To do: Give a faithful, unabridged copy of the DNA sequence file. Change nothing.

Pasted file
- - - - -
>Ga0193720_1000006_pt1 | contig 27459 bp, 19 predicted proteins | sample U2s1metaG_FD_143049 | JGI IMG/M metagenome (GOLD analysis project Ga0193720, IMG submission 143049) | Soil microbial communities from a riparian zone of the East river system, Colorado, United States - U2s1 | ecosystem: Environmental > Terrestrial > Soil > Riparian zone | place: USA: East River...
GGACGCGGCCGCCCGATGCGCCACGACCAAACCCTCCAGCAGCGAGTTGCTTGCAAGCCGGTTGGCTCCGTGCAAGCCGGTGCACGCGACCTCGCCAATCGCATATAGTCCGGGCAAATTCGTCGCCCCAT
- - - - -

>Ga0193720_1000006_pt1 | contig 27459 bp, 19 predicted proteins | sample U2s1metaG_FD_143049 | JGI IMG/M metagenome (GOLD analysis project Ga0193720, IMG submission 143049) | Soil microbial communities from a riparian zone of the East river system, Colorado, United States - U2s1 | ecosystem: Environmental > Terrestrial > Soil > Riparian zone | place: USA: East River...
GGACGCGGCCGCCCGATGCGCCACGACCAAACCCTCCAGCAGCGAGTTGCTTGCAAGCCGGTTGGCTCCGTGCAAGCCGGTGCACGCGACCTCGCCAATCGCATATAGTCCGGGCAAATTCGTCGCCCCAT